ABA rejects Greens call for retirement savings tax
Sydney, 8 March, 2013: The Australian Bankers’ Association (ABA) has rejected calls by the Greens for a super profits tax on banks1 as this would effectively amount to a tax on Australians’ retirement savings
Steven Münchenberg, Chief Executive of the ABA, said: “The majority of bank profits are paid through dividends to Mum and Dad shareholders and superannuation funds. Taxing banks’ profits reduces those returns for working Australians saving for their retirement through superannuation accounts and to retirees who are increasingly dependent upon positive business profit growth.”
“Last year, banks paid out a record $19 billion in dividends – 7% more than 2011. In the past five years, banks have paid out $82 billion in dividends.”
“The other impact of the Greens policy would be that banks may need to pass on higher costs to consumers because of the need to maintain profitability. So consumers may end up paying more for banking products and services.”
“By taxing bank assets, which are effectively loans, the tax would make lending to parts of the economy much less profitable and, therefore, make it more difficult for those parts of the economy, including small businesses, to get finance.”
Critics fail to acknowledge that the banking sector already makes a large contribution to the Government’s finances.
The Australian Government received 27% of bank profits through taxes over the three years ending 2012. Indeed, banks contribute more corporate tax than any other industry in Australia.
In the past five years, banks have paid over $40 billion dollars in tax, plus an additional $3 billion for the government’s bank funding guarantee.
Some critics claim that banks’ profits are excessive but the facts don’t support this contention.
Mr Münchenberg said: “Banks’ profits are not excessive, especially when you compare them to other companies. Bank revenue appears large for the simple reason that the banking sector is large. The task of transforming savings into investment now constitutes the largest business sector in Australia, even larger than mining and manufacturing.”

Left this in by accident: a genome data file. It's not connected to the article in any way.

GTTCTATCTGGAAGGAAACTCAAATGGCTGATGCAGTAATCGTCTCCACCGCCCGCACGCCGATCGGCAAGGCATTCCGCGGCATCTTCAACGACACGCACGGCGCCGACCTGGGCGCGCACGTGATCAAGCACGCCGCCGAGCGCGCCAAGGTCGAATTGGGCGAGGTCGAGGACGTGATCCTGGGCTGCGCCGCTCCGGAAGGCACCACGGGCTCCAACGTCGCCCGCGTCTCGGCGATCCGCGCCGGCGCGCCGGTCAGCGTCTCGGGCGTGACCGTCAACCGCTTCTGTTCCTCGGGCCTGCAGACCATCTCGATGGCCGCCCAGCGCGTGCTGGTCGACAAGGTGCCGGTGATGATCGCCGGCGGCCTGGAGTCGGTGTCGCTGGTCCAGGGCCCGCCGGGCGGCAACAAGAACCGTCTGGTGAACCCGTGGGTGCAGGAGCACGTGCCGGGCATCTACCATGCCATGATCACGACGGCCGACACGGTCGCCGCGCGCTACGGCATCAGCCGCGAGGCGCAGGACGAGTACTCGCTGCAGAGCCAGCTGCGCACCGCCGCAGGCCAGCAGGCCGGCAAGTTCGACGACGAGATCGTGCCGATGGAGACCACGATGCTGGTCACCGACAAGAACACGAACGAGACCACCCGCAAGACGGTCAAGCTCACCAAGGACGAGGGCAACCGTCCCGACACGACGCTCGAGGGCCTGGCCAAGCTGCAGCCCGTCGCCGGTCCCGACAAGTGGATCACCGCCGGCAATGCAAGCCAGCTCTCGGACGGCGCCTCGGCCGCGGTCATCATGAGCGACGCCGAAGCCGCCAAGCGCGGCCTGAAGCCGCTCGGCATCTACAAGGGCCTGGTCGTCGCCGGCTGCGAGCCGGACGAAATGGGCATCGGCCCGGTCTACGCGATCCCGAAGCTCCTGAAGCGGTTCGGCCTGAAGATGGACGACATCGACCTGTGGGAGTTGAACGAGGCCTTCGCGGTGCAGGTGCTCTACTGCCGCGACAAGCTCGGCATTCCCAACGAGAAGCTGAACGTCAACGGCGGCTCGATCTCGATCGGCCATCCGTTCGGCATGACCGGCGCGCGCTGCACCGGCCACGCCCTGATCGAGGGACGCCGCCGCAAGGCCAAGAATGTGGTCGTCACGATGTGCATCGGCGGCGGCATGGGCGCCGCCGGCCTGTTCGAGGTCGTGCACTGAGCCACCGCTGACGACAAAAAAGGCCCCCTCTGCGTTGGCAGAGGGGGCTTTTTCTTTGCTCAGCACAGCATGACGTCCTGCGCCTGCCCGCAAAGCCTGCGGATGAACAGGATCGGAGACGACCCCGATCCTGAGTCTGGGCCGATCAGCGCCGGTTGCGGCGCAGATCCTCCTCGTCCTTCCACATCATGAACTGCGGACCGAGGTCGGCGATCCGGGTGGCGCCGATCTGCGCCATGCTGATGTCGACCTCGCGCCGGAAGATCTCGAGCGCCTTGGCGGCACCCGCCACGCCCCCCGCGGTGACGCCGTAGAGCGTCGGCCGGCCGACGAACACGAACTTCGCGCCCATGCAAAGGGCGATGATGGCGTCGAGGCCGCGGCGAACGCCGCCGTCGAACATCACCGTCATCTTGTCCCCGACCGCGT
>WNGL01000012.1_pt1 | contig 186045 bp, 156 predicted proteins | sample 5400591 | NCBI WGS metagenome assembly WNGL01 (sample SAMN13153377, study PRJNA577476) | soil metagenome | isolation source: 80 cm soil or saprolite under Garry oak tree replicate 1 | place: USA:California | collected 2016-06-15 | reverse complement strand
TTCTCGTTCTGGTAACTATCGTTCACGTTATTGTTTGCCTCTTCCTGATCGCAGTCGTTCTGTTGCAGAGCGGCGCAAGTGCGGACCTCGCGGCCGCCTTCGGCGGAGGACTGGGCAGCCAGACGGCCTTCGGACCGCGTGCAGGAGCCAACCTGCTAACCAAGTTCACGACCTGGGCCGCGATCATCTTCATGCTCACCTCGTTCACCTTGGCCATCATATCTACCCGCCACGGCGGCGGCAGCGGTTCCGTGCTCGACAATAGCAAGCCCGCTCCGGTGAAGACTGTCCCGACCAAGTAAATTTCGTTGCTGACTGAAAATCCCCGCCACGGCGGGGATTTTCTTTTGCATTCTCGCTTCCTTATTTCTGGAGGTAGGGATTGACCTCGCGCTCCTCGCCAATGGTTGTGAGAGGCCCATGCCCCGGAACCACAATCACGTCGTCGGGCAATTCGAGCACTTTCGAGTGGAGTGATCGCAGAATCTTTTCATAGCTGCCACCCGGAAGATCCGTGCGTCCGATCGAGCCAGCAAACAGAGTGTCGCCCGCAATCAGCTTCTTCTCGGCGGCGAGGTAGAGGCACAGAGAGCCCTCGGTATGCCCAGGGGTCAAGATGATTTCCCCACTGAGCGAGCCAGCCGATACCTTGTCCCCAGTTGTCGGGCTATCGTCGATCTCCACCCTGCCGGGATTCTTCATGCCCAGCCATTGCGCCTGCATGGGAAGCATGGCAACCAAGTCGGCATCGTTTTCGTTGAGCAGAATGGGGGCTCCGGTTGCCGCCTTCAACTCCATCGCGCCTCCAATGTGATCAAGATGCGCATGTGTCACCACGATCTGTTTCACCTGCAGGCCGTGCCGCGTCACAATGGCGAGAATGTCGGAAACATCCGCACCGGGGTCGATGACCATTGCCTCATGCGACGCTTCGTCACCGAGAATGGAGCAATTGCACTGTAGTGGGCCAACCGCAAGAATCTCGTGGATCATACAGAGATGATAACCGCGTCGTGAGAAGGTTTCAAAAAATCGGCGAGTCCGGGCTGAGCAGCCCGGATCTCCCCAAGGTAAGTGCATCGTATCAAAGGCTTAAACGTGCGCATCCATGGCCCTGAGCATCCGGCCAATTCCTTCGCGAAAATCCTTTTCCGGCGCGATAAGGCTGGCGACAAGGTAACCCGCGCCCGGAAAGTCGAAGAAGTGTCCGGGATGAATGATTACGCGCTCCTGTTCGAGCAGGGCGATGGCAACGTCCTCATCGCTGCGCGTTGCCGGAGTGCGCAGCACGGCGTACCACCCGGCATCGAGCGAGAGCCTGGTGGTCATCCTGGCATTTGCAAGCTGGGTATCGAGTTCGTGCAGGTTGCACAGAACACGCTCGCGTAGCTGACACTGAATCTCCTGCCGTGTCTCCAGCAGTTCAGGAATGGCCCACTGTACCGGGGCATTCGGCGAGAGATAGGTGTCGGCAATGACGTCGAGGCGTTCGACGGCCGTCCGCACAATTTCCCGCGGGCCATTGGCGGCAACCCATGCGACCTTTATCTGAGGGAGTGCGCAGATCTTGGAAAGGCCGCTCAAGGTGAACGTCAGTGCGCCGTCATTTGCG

“When viewed against the size of its asset base, bank revenue is reasonably low. Revenue was only about 7% of total bank assets. Profits represented less than 1% of banks’ assets.”
“In 2011, only two of the major banks made the list of Australia’s 50 most profitable companies when measured on a return on equity basis and those banks are ranked near the bottom of this league ladder, not at the top.”
“Media reports note that the Parliamentary Budget Office has estimated that the tax would raise $30 billion in 2016 – 17 which is more than the combined profits of the major banks today.”
The ABA supports considered measures to enhance competition for smaller banks and other participants in the financial services industry.
Measures to do this include:
- Improving access to funding and securitisation for smaller banks and other lenders;
- Broader access to markets and tools such as securitisation, covered bonds and senior unsecured term funding; and
- Provide tax incentives on savings that are material and sustained.
Mr Münchenberg concluded: “This populist Greens policy could end up hurting our economy. Solid bank profits are crucial for Australia’s long-term economic stability and to secure jobs growth. Bank shares are a mainstay of super fund investment given the stability of earnings and relatively high dividends and these returns help people saving for their retirement or earn income when they have left the workforce.”
For further information:
Heather Wellard, ABA PR,
Phone: 02 8298 0411, Mobile: 0409 830 439 @austbankers
1.The ABA was responding to reports in the media -“Greens want banks to pay for protection” by Mark Kenny, “The Age”, p 8; “Greens call for super tax on big four banks” by Mark Kenny “The Sydney Morning Herald”, page 1; and “Greens want new levy on big banks” by Mark Kenny, “The Canberra Times”, page 8.